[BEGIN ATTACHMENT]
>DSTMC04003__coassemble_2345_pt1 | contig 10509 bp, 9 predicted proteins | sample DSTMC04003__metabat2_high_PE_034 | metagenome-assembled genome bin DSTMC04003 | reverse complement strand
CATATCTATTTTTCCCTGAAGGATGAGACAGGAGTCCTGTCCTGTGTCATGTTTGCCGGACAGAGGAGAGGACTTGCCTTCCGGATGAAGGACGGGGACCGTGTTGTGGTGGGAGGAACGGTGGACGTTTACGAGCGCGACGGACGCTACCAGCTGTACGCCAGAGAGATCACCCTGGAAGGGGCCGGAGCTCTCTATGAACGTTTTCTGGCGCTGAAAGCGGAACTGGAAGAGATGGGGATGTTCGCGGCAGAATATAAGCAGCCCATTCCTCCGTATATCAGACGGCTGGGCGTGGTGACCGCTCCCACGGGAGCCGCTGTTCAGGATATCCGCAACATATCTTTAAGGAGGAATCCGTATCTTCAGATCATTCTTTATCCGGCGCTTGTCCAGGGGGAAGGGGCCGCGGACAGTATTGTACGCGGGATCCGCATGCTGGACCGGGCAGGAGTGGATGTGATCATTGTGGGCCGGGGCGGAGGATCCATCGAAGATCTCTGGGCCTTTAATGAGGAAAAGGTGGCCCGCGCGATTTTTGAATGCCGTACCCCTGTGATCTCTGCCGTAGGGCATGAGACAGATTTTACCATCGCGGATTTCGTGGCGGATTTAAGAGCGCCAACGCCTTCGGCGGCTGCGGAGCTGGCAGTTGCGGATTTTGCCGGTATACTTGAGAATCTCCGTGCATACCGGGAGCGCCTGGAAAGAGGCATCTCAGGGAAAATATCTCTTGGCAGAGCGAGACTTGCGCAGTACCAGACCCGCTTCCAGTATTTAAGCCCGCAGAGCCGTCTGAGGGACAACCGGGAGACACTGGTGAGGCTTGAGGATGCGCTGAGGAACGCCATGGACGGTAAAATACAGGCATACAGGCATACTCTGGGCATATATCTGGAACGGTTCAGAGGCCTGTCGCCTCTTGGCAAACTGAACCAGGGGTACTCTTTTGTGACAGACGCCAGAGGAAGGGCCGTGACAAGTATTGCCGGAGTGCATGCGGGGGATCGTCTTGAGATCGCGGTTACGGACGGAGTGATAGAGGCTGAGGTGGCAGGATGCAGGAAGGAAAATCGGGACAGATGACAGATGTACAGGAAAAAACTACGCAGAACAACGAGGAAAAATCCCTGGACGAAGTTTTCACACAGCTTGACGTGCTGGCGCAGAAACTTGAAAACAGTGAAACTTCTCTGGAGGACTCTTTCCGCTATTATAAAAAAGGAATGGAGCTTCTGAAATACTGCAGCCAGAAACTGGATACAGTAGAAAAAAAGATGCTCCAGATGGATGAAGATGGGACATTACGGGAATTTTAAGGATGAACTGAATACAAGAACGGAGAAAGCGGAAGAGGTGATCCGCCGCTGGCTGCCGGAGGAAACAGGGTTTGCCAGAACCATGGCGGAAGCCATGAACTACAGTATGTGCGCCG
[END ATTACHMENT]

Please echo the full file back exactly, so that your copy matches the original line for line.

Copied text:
>DSTMC04003__coassemble_2345_pt1 | contig 10509 bp, 9 predicted proteins | sample DSTMC04003__metabat2_high_PE_034 | metagenome-assembled genome bin DSTMC04003 | reverse complement strand
CATATCTATTTTTCCCTGAAGGATGAGACAGGAGTCCTGTCCTGTGTCATGTTTGCCGGACAGAGGAGAGGACTTGCCTTCCGGATGAAGGACGGGGACCGTGTTGTGGTGGGAGGAACGGTGGACGTTTACGAGCGCGACGGACGCTACCAGCTGTACGCCAGAGAGATCACCCTGGAAGGGGCCGGAGCTCTCTATGAACGTTTTCTGGCGCTGAAAGCGGAACTGGAAGAGATGGGGATGTTCGCGGCAGAATATAAGCAGCCCATTCCTCCGTATATCAGACGGCTGGGCGTGGTGACCGCTCCCACGGGAGCCGCTGTTCAGGATATCCGCAACATATCTTTAAGGAGGAATCCGTATCTTCAGATCATTCTTTATCCGGCGCTTGTCCAGGGGGAAGGGGCCGCGGACAGTATTGTACGCGGGATCCGCATGCTGGACCGGGCAGGAGTGGATGTGATCATTGTGGGCCGGGGCGGAGGATCCATCGAAGATCTCTGGGCCTTTAATGAGGAAAAGGTGGCCCGCGCGATTTTTGAATGCCGTACCCCTGTGATCTCTGCCGTAGGGCATGAGACAGATTTTACCATCGCGGATTTCGTGGCGGATTTAAGAGCGCCAACGCCTTCGGCGGCTGCGGAGCTGGCAGTTGCGGATTTTGCCGGTATACTTGAGAATCTCCGTGCATACCGGGAGCGCCTGGAAAGAGGCATCTCAGGGAAAATATCTCTTGGCAGAGCGAGACTTGCGCAGTACCAGACCCGCTTCCAGTATTTAAGCCCGCAGAGCCGTCTGAGGGACAACCGGGAGACACTGGTGAGGCTTGAGGATGCGCTGAGGAACGCCATGGACGGTAAAATACAGGCATACAGGCATACTCTGGGCATATATCTGGAACGGTTCAGAGGCCTGTCGCCTCTTGGCAAACTGAACCAGGGGTACTCTTTTGTGACAGACGCCAGAGGAAGGGCCGTGACAAGTATTGCCGGAGTGCATGCGGGGGATCGTCTTGAGATCGCGGTTACGGACGGAGTGATAGAGGCTGAGGTGGCAGGATGCAGGAAGGAAAATCGGGACAGATGACAGATGTACAGGAAAAAACTACGCAGAACAACGAGGAAAAATCCCTGGACGAAGTTTTCACACAGCTTGACGTGCTGGCGCAGAAACTTGAAAACAGTGAAACTTCTCTGGAGGACTCTTTCCGCTATTATAAAAAAGGAATGGAGCTTCTGAAATACTGCAGCCAGAAACTGGATACAGTAGAAAAAAAGATGCTCCAGATGGATGAAGATGGGACATTACGGGAATTTTAAGGATGAACTGAATACAAGAACGGAGAAAGCGGAAGAGGTGATCCGCCGCTGGCTGCCGGAGGAAACAGGGTTTGCCAGAACCATGGCGGAAGCCATGAACTACAGTATGTGCGCCG